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“Café Named Desire” (previously known as "Jew You Love Me?") is an original musical about love, sexuality, and self-discovery. It tells the story of a local café in Golders Green, and the intertwining lives of its customers. Though many of the people who frequent the café are of Jewish/Israeli background, the café is owned by Samira, a queer woman who comes from a strict Muslim background, which she abandoned following the backlash of her coming out as a teen. Sam runs the café with her two flatmates – Gabi; a Jewish professional searching for love in the wrong places, and Will; a bisexual musician whose quest for a Bohemian lifestyle leaves little room for emotional attachment.

We also get to know some of the café’s regulars, including Ethan and Alon, a gay couple struggling with the concepts of monogamy and heteronormativity. We then meet Rachel and Yaakov, an elderly Jewish couple determined to make the most of the time they have left together, and their grand-daughter Bracha, a closeted religious university student who is torn between her religious and sexual identities.

As the musical unfolds, the lives of our characters are weaved together, creating three main storylines: A love triangle turned polyamorous “throuple” between Ethan, Alon, and Will; Gabi and Sam’s failed attempt at turning their friendship into a relationship; and Bracha’s ongoing struggle with her sexuality and its subsequent effects on her relationships with her grandparents and the patrons of the café.

The show was written in a devised process with our cast, it tackled modern issues of love, religion and sexuality. It has since performed successfully in London and in Israel in 2018. After some rewrites the musical is now called “Café Named Desire”. 

Writers - David Djemal, Shachar Shamai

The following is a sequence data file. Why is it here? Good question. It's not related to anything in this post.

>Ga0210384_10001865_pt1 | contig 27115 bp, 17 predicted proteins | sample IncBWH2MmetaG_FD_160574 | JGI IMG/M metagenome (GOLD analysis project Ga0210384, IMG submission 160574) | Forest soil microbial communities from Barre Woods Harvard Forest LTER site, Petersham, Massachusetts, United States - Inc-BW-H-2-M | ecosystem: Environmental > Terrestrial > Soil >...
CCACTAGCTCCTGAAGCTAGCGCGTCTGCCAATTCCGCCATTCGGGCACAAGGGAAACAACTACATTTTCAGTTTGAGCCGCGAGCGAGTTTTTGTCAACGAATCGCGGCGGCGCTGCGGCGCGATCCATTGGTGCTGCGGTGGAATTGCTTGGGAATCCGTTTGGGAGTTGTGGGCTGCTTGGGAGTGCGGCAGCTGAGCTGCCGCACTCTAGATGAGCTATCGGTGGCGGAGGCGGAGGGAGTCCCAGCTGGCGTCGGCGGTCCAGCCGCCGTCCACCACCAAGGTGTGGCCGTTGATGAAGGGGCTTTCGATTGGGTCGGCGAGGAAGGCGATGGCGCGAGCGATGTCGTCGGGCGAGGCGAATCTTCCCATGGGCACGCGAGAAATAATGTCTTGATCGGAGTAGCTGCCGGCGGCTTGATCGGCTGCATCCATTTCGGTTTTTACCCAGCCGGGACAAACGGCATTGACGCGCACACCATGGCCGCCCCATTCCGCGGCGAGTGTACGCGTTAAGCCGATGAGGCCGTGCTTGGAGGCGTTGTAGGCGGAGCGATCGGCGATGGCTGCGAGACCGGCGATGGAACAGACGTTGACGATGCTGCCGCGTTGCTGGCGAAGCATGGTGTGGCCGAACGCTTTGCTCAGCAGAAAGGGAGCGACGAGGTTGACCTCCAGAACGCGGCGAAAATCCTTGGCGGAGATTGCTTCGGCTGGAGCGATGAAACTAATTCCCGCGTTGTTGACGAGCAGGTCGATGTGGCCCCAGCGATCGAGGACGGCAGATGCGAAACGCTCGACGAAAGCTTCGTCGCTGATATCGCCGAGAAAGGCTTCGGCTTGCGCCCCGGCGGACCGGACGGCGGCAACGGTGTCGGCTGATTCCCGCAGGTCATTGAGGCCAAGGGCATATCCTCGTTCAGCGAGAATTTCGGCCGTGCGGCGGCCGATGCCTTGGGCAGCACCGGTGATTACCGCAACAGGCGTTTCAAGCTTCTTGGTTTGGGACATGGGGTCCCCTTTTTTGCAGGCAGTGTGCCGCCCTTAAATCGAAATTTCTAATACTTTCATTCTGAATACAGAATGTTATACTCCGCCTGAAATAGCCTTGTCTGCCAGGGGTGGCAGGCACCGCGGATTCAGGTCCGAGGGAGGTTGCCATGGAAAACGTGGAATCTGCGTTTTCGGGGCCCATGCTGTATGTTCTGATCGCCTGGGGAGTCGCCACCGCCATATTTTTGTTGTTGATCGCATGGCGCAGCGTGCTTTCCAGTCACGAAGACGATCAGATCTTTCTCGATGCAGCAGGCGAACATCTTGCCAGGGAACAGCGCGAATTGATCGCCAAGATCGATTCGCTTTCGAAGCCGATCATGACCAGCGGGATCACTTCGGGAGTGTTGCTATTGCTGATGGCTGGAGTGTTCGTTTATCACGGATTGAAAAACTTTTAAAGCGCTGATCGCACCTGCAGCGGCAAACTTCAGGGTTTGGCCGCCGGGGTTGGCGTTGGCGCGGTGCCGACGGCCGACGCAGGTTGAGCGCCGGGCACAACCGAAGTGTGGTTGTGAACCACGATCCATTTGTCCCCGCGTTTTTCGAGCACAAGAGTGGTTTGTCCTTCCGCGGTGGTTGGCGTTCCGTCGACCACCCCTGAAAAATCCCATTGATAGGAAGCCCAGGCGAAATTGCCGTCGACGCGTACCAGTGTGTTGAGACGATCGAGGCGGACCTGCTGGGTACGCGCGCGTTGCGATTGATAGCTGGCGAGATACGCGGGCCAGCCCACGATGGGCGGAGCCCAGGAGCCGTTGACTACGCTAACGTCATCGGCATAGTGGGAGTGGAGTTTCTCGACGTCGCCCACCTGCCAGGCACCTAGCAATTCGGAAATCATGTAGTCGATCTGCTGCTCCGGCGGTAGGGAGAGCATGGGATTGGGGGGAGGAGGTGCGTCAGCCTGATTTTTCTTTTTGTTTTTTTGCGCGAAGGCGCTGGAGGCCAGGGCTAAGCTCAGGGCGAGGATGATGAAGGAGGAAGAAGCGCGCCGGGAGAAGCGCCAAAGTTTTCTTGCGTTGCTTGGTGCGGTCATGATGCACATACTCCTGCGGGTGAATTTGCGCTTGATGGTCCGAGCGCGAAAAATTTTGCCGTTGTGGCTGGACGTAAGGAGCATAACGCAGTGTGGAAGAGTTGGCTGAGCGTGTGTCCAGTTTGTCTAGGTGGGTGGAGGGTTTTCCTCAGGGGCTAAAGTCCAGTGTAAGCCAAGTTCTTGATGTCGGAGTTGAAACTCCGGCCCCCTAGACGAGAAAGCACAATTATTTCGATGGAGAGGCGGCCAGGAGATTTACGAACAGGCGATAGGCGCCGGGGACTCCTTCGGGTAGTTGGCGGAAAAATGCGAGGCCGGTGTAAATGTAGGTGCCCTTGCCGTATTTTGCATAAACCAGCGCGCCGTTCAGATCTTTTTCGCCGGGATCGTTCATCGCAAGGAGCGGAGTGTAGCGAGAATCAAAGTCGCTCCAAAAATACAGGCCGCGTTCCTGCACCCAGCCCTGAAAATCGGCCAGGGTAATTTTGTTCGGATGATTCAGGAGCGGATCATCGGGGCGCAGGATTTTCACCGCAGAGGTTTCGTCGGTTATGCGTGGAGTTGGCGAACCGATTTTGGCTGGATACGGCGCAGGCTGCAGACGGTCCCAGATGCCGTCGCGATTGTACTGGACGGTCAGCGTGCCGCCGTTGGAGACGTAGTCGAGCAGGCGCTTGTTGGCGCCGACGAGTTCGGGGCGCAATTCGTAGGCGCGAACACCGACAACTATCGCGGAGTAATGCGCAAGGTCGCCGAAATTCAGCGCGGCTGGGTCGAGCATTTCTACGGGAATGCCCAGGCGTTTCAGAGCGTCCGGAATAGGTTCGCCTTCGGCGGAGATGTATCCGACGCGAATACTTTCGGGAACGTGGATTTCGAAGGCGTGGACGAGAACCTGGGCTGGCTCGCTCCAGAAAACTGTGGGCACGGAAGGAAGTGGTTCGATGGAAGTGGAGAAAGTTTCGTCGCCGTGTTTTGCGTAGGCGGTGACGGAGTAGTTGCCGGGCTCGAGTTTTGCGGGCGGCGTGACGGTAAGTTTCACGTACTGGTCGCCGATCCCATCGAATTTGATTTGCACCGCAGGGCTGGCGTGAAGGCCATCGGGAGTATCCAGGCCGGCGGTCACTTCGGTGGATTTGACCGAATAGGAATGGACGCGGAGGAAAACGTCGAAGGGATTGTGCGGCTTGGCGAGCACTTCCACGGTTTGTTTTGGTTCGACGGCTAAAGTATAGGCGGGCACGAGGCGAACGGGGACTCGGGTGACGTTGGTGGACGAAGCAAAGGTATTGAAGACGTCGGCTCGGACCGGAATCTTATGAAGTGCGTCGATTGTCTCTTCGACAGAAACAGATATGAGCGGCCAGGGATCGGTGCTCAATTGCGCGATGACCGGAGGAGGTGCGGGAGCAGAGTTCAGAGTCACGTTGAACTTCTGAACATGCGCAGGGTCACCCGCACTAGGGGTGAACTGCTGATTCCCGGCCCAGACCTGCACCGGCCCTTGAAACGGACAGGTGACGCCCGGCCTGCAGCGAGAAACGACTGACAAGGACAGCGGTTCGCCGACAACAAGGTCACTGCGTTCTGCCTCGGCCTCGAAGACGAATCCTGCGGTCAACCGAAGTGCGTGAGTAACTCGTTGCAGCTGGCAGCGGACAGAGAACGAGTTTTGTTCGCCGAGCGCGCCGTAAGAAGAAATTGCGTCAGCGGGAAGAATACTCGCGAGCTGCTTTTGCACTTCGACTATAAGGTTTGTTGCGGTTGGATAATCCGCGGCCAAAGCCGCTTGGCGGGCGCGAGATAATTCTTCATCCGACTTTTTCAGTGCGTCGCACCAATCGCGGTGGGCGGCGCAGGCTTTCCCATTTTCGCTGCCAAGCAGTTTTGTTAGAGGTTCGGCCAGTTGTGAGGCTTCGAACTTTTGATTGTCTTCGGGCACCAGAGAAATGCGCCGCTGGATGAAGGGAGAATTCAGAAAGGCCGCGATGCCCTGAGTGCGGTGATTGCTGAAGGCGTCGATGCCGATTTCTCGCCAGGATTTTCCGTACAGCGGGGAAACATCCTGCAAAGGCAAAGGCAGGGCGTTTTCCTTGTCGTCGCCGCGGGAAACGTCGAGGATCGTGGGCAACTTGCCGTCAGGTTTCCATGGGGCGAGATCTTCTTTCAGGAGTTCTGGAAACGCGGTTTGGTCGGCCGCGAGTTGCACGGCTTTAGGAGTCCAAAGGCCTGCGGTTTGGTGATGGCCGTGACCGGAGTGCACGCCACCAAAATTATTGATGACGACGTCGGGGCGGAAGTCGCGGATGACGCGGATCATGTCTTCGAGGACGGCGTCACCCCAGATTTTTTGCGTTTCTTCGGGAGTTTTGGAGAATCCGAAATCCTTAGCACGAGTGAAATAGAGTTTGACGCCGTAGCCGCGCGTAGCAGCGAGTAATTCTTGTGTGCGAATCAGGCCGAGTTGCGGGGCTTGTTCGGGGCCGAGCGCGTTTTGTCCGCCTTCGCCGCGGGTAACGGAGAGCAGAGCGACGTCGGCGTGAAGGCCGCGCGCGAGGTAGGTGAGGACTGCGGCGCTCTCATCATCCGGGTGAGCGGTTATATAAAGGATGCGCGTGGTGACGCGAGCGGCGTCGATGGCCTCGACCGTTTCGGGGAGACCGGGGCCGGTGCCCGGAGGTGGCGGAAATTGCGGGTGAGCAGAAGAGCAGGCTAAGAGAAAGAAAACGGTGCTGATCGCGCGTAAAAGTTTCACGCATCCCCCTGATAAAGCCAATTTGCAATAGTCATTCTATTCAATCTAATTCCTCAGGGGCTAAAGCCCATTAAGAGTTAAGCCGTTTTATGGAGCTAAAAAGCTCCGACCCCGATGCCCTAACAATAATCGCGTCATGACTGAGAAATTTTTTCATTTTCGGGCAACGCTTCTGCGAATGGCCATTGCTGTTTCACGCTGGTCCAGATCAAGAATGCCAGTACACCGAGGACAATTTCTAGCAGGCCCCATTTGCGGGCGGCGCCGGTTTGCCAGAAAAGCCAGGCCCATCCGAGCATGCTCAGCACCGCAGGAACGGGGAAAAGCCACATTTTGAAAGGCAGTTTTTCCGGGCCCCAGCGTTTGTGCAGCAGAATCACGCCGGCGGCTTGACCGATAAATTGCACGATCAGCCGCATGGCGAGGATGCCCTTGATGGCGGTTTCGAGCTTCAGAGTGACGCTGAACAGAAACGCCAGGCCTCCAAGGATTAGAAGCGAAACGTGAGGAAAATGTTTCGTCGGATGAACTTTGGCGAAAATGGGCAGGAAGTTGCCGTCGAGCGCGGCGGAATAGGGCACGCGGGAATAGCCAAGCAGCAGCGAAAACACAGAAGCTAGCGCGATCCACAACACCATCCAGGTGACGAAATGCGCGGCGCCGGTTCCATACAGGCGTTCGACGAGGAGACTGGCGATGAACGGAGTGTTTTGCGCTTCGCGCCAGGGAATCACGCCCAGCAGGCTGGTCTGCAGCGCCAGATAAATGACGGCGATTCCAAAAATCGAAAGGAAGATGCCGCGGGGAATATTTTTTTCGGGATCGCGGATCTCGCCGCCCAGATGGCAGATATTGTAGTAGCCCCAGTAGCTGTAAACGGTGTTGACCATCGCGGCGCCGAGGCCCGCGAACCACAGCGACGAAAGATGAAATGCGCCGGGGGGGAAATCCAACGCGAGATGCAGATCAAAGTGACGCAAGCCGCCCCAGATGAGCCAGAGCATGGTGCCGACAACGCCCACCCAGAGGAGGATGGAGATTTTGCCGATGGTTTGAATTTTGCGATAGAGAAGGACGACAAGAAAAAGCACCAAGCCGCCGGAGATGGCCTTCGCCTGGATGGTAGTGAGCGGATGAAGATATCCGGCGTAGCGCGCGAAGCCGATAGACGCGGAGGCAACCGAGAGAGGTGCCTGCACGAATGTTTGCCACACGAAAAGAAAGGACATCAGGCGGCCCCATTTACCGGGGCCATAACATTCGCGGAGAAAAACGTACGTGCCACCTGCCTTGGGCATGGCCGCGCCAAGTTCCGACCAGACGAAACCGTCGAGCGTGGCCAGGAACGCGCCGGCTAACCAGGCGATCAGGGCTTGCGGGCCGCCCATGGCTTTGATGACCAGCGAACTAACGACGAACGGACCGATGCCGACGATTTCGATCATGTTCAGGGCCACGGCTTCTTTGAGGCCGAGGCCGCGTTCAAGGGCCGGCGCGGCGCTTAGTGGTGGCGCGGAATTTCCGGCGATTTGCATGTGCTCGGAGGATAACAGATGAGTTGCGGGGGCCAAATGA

Additional songs by - Emily Rose-Simons (“Swipe to the Right”, “Blessing”)
Developed and produced in a collaborative process with the original cast: Martha Pothen (Sam), Ashley Racov (Gabi), Jack Reitman (Will), Batel Israel (Rachel), Josh Becker (Yakov), Alex Ayliffe (Ethan), Ido Gonen (Alon), Tanya Truman (Bracha), and Adi Loya (Dina).

Demo Album
(first draft)

From the reviews

LONDON PUB THEATRES (Sepy Baghaei)  “a little musical with a big heart” 

"It is clear that Djemal and Shamai understand the ingredients of a successful musical. There is tension in each of the three major threads, broken up by a number of strong comedic interludes’. 

Building on the music, there was an overall sense of joy, celebration and positivity throughout which was lovely to see.
Overall, The Jewish Cabaret have pulled off something quite special. Jew You Love Me? simultaneously delves into what it can mean to look for love as a member of the British-Jewish community, while presenting narratives that can also be related to by audience members of non-Jewish backgrounds."

The full review: (Michael Davis)

"Jew You Love Me? has the distinction of not only being a British musical, it focuses on the seldom explored subject of being Jewish in the UK – as part of society as a whole and within their own community. Set within Golders Green in north London, the fictitious nexus of this neighbourhood is a café called ‘Desire’." 

The full review: (Chris Omaweng)

"Religious traditions are brought into question in Jew You Love Me?, a musical that ultimately sends out a message that ... Love expresses itself in many different ways, and various forms of sexual orientations and consented relationships all have their place in the modern world, and should be celebrated. 
Because of the convincing plotlines, the show overall leaves its audiences with a mixture of feelings. This is not a straightforward comedy. It is more of a multi-layered tale of lust, love and loss... there is still much to be taken away from a compelling and accessible production that refreshingly departs from ‘A meets B and they live happily ever after in perpetual bliss’."

The full review:

Life in the cheap seats - Webcowgirl's London Theatre Reviews
"And LOOK, here I was in London in 2018, and the community that I am not a part of but which lives side by side with me is doing their own theater, theater that represents THEM, and I am having this opportunity to get to learn about another culture and other values and, look at Bracha, the same conflicts and heartaches that have been going on for centuries when you want to fit in, you want to do right, but you just can’t seem to live up to what is expected of you."

The full review:

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